The Result: From working with just a few families with young children who are blind or have low vision with additional disabilities, the Early Intervention Center now plans to expand its services and help more and more families. With new knowledge and techniques, the educators at the Muscat, Oman, Center feel empowered to help infants, toddlers who are blind or deafblind as well as support their families Early intervention helps not just the parents, but the entire extended family – and ultimately the broader community.
Empowering Schools to Develop Student Potential
The Challenge: Like many places in the world, many children with disabilities in the Middle East and North Africa do not attend school. Those that do attend school frequently are educated in a separate facility with teachers who may not be familiar with the most effective strategies and techniques for educating children who are blind and visually impaired. In some places, schools may lack the funding and resources to adequately train staff, a vital tool in ensuring their continued success.
The Intervention: Perkins International understands that great teachers create great students, and that informed teachers can challenge students with disabilities to great aspirations. In the Middle East, Perkins staff work with local partners to train teachers and administrators who inspire and guide those who are blind or have low vision. Perkins is also providing technical assistance, developing curriculum and materials for both special education and inclusive schools, with the goal of helping students develop independent living skills.
|A mother with her son who is blind in Jordan.|
The Method: At the Al Noor Institute for the Blind in Qatar, students work in the classrooms, some participating in speech and language therapy, others learning music or exploring objects. This school is one of the few institutions for children with disabilities in Qatar, and teachers here are dedicated and determined to help students reach their fullest potential. The Institute serves students ages 3 to 21, and over 60 instructors attended two Perkins International training sessions, one in the summer of 2010 and the other just this past winter. After the first workshop, educators practiced the new strategies they learned, involving students in new communication methods and helping students with orientation and movement as they explored the world around them. With information about the calendar system – a structured way to refer to events in a child’s day – Al Noor teachers had a chance to apply hands-on techniques learned from experienced Perkins faculty. The second workshop focused on helping older adolescents prepare for adult life, looking to the future, developing relationships, and gain valuable work experience. This range of information on topics allowed for increased independence for students who are blind, deafblind, or blind with additional disabilities.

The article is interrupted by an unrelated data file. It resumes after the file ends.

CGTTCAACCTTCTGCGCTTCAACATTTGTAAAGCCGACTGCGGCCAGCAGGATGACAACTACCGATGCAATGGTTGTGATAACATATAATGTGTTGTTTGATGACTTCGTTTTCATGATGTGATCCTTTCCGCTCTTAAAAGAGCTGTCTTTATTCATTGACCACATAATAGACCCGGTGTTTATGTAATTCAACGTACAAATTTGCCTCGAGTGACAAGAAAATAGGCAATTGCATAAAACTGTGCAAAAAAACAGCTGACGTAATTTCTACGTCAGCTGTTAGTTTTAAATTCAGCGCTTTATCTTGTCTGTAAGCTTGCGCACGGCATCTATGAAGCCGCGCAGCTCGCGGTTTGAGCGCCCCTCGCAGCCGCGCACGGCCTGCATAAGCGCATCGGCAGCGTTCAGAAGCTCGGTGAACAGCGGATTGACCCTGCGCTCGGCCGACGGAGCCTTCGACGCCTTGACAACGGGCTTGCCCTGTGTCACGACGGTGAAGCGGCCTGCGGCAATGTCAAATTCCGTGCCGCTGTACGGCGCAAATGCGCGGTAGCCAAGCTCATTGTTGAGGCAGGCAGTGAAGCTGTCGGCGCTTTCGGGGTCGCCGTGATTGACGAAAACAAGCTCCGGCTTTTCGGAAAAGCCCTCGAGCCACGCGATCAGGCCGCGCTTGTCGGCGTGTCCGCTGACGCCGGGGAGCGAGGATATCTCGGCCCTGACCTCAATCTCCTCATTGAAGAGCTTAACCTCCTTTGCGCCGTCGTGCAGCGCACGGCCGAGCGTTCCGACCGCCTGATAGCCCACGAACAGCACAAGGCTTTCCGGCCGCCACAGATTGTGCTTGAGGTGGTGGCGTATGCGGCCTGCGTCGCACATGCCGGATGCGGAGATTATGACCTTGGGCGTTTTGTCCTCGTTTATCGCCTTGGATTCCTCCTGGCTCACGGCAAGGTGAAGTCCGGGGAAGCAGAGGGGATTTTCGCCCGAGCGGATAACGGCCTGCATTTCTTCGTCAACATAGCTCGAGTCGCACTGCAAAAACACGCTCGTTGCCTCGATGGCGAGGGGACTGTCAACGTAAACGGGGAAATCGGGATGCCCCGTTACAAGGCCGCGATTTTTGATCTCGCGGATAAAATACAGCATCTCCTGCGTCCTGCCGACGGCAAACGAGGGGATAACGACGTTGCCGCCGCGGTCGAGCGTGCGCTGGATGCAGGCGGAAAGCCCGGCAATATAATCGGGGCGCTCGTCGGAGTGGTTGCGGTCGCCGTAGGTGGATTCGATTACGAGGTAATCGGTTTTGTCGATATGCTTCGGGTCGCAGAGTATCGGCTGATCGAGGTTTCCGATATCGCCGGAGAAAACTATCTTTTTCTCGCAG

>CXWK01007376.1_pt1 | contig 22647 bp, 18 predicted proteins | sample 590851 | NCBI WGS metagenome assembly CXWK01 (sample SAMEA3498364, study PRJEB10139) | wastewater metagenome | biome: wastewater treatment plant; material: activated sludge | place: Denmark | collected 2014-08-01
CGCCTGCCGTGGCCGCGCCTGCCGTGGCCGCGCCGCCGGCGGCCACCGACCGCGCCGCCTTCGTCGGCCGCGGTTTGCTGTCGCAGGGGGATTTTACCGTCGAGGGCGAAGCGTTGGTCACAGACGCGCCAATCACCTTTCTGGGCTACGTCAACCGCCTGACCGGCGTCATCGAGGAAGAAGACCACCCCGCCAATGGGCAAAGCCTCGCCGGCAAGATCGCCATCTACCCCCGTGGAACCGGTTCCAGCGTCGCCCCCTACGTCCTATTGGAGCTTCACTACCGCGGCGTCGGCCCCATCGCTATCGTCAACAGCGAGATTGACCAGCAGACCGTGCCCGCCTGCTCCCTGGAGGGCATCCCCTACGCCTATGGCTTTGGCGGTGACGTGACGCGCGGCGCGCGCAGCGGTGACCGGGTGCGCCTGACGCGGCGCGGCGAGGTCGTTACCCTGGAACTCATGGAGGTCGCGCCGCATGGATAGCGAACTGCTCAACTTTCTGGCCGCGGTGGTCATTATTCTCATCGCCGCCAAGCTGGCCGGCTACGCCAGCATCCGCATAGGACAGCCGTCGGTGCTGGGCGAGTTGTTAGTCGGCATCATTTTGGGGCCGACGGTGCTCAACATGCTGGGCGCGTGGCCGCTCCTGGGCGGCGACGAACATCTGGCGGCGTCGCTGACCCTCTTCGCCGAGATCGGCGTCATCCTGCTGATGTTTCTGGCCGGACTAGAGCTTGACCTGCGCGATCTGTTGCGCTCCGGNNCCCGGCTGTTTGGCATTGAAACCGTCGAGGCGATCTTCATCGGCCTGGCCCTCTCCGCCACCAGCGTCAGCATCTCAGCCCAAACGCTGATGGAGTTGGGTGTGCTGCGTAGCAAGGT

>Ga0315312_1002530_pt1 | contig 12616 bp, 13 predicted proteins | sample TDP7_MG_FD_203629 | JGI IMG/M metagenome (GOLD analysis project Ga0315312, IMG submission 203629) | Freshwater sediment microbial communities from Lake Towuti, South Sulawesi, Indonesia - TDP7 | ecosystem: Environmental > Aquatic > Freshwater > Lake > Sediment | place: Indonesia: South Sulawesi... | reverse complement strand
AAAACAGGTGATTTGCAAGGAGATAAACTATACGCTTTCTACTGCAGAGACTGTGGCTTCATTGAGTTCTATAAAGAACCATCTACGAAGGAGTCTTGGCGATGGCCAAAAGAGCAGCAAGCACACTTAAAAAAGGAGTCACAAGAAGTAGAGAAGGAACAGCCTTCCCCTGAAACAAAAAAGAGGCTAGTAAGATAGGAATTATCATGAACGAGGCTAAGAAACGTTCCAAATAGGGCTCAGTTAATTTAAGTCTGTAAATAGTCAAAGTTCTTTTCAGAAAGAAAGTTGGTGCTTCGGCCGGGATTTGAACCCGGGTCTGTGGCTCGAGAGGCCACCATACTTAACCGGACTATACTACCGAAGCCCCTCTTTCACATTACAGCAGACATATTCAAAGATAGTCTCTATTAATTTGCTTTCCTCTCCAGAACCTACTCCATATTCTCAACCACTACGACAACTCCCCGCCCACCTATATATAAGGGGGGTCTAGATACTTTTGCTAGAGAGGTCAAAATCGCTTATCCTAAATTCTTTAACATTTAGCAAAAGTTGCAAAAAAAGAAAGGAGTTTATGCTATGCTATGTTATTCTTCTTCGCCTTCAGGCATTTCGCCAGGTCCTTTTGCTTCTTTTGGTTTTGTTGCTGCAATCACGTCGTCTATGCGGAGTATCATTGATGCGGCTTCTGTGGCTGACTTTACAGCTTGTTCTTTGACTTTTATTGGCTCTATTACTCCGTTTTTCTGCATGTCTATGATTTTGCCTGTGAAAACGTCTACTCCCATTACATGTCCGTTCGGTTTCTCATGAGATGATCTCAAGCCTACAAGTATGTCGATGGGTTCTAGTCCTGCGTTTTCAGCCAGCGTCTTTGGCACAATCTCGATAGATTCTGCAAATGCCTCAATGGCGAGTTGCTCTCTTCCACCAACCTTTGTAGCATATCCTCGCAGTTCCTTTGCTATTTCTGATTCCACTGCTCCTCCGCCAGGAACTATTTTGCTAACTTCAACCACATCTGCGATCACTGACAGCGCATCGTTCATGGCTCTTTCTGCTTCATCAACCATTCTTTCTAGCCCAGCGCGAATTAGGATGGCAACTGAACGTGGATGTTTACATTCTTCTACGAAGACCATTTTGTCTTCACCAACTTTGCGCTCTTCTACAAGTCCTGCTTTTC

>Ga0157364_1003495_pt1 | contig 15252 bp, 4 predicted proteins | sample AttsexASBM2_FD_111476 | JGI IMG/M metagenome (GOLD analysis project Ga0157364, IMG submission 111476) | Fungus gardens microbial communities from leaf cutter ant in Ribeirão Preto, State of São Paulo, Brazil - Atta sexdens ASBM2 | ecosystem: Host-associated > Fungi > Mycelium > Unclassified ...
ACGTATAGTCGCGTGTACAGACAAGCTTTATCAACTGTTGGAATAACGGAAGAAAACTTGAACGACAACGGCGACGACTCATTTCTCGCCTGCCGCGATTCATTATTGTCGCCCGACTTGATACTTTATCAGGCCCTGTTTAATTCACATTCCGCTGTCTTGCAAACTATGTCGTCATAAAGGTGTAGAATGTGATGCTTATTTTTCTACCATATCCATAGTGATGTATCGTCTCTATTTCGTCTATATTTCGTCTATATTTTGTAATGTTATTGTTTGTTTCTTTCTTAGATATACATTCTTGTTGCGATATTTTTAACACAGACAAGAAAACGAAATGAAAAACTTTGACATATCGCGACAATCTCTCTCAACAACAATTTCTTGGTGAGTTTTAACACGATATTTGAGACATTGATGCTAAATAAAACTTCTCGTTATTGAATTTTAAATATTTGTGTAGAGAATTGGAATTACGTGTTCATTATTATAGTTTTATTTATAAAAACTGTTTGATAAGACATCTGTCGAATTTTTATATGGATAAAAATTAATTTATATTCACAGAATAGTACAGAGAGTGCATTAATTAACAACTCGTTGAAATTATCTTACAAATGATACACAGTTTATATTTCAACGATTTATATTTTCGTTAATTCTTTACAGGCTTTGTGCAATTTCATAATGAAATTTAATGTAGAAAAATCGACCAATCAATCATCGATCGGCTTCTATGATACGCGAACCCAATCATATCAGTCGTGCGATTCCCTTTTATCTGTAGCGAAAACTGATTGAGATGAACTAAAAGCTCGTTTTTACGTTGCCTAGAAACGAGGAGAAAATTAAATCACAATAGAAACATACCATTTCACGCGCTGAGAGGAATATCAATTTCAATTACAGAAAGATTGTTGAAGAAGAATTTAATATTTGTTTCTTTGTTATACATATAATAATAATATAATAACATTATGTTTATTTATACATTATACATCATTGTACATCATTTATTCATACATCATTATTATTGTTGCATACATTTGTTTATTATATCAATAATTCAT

The Result: Today at the Al Noor Institute for the Blind, the highly trained teachers work with greater empathy and understanding, thanks to the intensive Perkins International seminars, which strengthened and solidified the staff’s growing expertise. They are better able to communicate with students who are blind or blind with additional disabilities, sharing this knowledge with parents. Teachers are now are able to develop positive behavior plans to reduce acting out and to apply creative, time-tested solutions. The Institute’s older students are working toward self-sufficiency and independence with the help of transition strategies learned from Perkins International. Thanks to new avenues of enlightenment opened by Perkins, local education professionals throughout the Middle East are discovering how to better serve children with disabilities. More schools and organizations are now utilizing research based effective practices to reach children who had limited opportunities.